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Setting Up to Get Down—Using the Compiler

One of the most frustrating parts of learning Windows game programming is learning how to use the compiler. In most cases, you're so excited to get started that you dive into the IDE and try to compile, and a million compiler and linker errors pop up! To help with this problem, let's cover a few basic compiler concepts here.

  1. Read the entire compiler instructions—please, please, I beg you!

  2. You must install the DirectX SDK on your system. All you need to do is navigate to the <DirectX SDK> directory on the CD, read README.TXT, and do what it says (which should be nothing more than "Click on the DirectX SDK INSTALL.EXE program").

  3. We are going to make Win32 .EXE programs, not .DLLs, ActiveX components, and so on. So if you want to compile, the first thing you need to do with your compiler is create a new project or workspace and set the target output file to Win32 .EXE. This step is shown for the VC++ 6.0 compiler in Figure 1.6.

    Figure 1.6. Creating a Win32 .EXE with Visual C++ 6.0.


  4. Add the source files to the project using the Add Files command from the main menu or from the project node itself. This is shown for the VC++ 6.0 compiler in Figure 1.7.

    Figure 1.7. Adding files to a project with VC++ 6.0.


  5. When you get to the DirectX chapters, and from there on, you'll have to include most of the DirectX COM interface libraries listed here and shown in Figure 1.8.

    Figure 1.8. The resources needed to create a Win32 DirectX application.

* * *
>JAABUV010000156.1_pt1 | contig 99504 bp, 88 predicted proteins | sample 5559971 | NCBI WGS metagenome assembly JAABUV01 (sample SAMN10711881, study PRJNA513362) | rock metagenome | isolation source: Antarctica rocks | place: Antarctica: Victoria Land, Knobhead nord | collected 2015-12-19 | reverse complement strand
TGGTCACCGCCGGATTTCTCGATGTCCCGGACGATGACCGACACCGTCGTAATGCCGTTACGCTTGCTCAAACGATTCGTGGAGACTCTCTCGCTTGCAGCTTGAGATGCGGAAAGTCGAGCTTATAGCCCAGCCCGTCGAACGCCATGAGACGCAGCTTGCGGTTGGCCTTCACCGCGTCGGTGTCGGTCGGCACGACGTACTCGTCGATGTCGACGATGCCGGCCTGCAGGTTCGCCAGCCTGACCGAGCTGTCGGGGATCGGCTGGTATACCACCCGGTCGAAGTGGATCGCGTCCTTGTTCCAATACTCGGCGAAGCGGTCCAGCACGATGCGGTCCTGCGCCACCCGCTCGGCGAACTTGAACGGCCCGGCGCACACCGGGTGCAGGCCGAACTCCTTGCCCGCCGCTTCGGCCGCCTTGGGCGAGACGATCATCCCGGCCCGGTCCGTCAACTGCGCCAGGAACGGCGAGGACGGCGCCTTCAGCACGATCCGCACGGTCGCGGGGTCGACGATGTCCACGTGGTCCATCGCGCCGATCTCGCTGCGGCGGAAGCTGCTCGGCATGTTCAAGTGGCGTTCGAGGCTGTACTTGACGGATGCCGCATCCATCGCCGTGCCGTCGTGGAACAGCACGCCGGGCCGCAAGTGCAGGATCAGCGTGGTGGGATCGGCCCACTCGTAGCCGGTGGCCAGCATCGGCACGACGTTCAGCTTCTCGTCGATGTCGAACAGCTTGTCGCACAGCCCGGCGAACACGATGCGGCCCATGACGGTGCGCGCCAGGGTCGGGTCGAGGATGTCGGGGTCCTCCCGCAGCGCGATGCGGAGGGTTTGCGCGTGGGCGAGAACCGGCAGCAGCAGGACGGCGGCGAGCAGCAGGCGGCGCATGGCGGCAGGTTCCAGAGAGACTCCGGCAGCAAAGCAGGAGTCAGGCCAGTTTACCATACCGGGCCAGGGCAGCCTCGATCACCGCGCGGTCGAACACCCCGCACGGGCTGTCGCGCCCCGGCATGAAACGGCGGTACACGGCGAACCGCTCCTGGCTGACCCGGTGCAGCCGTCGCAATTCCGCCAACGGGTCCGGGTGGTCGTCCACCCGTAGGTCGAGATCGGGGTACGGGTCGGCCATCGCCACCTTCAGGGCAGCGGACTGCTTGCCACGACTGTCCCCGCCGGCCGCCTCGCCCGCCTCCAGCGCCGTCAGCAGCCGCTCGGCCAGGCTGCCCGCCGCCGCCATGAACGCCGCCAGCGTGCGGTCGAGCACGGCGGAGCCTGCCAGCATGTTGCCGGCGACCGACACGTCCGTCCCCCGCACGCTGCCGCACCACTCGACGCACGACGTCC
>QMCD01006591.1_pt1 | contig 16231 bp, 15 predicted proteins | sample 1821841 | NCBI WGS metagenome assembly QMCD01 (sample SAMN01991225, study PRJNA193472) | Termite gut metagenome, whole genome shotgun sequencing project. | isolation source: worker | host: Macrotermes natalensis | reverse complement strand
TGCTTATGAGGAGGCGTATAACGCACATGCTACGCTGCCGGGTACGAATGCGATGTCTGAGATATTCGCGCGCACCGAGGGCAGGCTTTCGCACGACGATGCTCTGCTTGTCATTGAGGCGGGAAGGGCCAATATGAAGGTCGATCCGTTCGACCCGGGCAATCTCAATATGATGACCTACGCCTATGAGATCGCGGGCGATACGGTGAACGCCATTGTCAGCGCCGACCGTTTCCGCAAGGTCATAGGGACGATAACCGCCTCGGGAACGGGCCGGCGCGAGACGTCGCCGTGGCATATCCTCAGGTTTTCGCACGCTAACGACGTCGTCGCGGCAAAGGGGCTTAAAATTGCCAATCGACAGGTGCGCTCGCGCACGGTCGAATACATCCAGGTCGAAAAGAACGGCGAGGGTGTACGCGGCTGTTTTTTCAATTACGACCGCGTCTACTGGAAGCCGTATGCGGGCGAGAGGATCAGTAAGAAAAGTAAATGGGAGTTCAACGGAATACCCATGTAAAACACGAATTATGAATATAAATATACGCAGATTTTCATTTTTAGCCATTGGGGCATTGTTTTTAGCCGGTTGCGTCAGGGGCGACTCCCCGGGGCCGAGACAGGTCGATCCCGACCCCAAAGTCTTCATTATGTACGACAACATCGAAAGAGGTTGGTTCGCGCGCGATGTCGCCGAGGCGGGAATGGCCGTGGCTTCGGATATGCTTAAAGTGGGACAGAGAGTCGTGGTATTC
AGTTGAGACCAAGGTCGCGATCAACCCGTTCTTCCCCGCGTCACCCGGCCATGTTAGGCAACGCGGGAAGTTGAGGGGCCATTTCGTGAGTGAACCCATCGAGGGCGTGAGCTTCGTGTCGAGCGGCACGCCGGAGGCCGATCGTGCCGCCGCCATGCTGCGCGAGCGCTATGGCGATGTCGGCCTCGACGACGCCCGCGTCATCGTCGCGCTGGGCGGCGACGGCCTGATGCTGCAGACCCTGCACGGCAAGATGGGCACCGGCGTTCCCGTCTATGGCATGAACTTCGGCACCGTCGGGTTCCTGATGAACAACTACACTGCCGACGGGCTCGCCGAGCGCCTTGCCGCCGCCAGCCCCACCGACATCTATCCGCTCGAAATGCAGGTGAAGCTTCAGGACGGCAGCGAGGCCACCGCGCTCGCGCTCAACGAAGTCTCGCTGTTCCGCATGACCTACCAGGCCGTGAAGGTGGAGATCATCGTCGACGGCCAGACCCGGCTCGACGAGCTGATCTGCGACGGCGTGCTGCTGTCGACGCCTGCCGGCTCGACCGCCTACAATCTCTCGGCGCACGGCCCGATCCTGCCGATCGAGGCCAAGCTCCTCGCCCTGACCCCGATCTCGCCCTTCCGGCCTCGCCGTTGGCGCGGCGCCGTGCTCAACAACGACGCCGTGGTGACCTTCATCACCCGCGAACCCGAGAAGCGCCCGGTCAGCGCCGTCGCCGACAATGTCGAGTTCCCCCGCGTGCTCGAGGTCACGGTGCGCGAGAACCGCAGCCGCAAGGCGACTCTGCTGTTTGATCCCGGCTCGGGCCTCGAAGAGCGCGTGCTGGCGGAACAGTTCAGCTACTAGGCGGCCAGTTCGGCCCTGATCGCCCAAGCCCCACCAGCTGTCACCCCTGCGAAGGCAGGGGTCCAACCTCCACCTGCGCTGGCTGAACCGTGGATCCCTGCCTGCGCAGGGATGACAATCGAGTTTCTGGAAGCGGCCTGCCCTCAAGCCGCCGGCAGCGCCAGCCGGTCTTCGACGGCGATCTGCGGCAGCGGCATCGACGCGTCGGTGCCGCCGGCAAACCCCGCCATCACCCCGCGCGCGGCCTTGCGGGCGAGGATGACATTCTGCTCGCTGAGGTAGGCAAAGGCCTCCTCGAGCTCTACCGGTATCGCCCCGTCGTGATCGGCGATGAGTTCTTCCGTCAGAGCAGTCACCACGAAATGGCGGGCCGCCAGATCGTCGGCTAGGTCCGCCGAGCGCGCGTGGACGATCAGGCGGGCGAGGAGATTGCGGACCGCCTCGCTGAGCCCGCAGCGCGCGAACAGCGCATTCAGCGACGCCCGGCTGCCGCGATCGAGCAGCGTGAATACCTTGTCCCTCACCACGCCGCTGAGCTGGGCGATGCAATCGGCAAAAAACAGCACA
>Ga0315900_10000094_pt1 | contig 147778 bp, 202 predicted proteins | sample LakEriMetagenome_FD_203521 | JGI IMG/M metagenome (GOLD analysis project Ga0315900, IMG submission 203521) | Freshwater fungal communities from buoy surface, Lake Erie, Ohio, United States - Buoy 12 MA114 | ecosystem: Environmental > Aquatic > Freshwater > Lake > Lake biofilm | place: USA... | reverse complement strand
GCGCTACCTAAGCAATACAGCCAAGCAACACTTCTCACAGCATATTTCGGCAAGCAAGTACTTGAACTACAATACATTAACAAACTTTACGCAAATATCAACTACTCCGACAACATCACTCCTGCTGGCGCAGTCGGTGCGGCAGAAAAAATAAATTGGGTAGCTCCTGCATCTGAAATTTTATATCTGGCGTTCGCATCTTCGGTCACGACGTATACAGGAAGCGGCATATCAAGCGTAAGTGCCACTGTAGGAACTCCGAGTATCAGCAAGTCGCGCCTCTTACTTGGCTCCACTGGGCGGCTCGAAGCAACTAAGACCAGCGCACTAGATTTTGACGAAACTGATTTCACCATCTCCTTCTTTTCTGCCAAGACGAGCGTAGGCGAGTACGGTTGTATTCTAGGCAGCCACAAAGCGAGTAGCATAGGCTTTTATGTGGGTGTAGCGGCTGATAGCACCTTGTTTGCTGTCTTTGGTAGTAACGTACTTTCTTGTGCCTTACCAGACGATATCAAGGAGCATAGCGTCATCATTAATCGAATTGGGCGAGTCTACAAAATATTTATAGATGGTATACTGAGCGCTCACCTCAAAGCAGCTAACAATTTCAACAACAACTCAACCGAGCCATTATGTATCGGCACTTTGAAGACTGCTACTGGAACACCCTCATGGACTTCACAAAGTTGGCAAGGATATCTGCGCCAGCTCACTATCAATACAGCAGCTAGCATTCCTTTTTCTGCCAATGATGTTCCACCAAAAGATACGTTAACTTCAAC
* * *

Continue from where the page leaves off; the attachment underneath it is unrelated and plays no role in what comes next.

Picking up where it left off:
You will not need DSETUP.LIB unless you're using DirectSetup.

    These DirectX .LIB files are located in the <LIB> directory wherever you installed the DirectX SDK. You must add these .LIB files to your project or workspace. You can't just add the search path, because the search engine will probably find old DirectX 3.0 .LIB files along with installation libraries of the compiler itself. While you're at it, you may have to add the Windows Multimedia Extensions library, WINMM.LIB, to your project. This file is located in the <LIB> directory of your compiler installation.

  6. You're ready to compile your program.


If you're a Borland user, there is a separate Borland library directory within the DirectX SDK. So make sure to add those .LIB files—not the MS-compatible files higher up in the directory tree.

If you still have questions about this process, don't worry. I'll revisit these steps a number of times throughout the book when discussing Windows programming and your first contact with DirectX.

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